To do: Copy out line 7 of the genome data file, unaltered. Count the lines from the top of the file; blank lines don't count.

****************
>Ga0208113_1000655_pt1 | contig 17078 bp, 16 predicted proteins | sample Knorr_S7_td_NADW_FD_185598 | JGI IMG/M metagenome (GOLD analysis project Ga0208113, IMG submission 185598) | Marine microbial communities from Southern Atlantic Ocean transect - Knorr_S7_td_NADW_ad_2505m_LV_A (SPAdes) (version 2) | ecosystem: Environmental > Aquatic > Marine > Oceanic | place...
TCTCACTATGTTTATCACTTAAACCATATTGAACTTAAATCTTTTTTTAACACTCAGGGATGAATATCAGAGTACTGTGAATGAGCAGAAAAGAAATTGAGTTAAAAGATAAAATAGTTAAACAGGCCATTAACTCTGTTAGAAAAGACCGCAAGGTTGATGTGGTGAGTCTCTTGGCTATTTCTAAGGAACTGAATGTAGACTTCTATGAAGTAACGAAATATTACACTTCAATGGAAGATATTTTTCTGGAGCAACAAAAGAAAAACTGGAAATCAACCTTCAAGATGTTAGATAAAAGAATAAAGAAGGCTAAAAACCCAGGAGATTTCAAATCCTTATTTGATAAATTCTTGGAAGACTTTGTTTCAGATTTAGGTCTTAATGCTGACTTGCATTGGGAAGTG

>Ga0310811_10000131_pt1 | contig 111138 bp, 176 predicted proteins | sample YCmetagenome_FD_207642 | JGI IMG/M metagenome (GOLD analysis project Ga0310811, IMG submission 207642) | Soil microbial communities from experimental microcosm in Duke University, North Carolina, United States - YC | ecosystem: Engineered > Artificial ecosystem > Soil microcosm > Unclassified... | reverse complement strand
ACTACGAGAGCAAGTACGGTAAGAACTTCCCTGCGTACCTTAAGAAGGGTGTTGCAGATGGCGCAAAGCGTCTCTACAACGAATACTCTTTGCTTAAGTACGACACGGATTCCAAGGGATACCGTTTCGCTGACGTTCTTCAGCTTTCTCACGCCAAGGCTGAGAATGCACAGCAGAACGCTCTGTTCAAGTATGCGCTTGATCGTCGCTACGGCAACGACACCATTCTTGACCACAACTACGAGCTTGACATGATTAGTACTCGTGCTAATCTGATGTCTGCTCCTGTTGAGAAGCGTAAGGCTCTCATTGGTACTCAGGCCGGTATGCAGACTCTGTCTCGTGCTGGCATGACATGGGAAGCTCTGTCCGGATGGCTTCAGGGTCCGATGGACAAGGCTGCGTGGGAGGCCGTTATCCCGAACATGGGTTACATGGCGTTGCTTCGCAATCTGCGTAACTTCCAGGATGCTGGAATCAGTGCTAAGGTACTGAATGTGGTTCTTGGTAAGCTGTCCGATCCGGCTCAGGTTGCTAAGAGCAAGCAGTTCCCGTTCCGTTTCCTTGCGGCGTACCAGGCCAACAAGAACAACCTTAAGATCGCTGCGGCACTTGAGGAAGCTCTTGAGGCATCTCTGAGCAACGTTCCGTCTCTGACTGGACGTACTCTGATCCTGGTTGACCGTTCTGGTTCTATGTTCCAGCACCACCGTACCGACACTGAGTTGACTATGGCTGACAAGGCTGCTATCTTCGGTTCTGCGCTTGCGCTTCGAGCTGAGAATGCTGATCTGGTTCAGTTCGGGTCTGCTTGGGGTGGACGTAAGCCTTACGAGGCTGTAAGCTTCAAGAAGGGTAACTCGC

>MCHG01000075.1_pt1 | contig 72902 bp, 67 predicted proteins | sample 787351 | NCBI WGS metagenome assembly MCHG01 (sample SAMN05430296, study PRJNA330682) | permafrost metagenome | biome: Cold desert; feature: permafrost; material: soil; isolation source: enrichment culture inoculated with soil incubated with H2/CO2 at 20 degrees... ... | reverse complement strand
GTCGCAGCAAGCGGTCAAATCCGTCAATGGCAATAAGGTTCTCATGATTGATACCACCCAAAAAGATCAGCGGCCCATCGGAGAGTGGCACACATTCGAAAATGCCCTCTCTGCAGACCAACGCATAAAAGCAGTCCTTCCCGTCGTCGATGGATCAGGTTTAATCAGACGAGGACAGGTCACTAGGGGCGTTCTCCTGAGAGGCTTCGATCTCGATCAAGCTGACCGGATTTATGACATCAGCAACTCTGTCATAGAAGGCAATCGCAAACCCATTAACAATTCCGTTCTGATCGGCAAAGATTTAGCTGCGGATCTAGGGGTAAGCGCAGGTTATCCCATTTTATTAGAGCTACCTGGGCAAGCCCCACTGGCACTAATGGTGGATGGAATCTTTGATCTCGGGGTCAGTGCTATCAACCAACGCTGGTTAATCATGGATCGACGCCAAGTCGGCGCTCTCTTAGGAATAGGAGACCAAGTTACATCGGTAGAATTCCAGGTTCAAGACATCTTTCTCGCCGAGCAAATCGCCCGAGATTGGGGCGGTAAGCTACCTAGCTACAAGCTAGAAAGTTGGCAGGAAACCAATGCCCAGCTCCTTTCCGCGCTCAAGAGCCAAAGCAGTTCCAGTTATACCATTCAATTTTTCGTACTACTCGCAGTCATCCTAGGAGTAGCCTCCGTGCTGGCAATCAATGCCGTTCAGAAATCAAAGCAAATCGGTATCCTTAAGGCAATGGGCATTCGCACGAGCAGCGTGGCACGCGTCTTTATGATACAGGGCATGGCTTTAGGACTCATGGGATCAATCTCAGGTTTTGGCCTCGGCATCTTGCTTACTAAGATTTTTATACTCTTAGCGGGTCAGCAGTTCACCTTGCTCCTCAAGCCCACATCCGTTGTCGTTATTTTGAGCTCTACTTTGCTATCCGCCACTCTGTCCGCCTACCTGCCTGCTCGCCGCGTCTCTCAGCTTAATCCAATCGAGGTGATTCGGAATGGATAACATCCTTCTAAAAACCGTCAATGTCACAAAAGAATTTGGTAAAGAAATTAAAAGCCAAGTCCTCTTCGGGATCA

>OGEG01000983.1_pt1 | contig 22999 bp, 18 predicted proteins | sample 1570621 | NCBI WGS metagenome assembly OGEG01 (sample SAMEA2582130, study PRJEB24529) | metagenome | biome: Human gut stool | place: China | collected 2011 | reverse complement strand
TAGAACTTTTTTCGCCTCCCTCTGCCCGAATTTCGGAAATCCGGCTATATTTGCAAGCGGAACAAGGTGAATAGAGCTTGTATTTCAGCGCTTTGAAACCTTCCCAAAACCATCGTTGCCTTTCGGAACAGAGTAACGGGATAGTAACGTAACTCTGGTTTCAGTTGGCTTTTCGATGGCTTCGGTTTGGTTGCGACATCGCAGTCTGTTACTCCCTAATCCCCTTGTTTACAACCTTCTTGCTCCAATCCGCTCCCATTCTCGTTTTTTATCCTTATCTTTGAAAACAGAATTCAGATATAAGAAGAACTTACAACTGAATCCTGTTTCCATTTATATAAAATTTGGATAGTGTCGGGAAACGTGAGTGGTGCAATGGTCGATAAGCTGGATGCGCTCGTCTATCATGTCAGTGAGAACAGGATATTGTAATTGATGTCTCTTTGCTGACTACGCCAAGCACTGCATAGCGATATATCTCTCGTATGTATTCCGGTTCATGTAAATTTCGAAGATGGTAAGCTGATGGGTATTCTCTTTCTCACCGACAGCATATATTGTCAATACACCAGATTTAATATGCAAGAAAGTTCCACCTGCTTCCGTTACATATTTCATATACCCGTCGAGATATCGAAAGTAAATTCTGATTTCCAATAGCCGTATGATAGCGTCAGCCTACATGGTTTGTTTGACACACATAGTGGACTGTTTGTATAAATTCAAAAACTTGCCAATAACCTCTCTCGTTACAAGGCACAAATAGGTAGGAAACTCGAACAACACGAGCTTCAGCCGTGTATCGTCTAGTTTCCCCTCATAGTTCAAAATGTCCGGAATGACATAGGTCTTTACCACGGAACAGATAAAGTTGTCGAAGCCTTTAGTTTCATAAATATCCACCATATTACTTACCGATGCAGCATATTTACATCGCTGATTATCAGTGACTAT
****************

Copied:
>OGEG01000983.1_pt1 | contig 22999 bp, 18 predicted proteins | sample 1570621 | NCBI WGS metagenome assembly OGEG01 (sample SAMEA2582130, study PRJEB24529) | metagenome | biome: Human gut stool | place: China | collected 2011 | reverse complement strand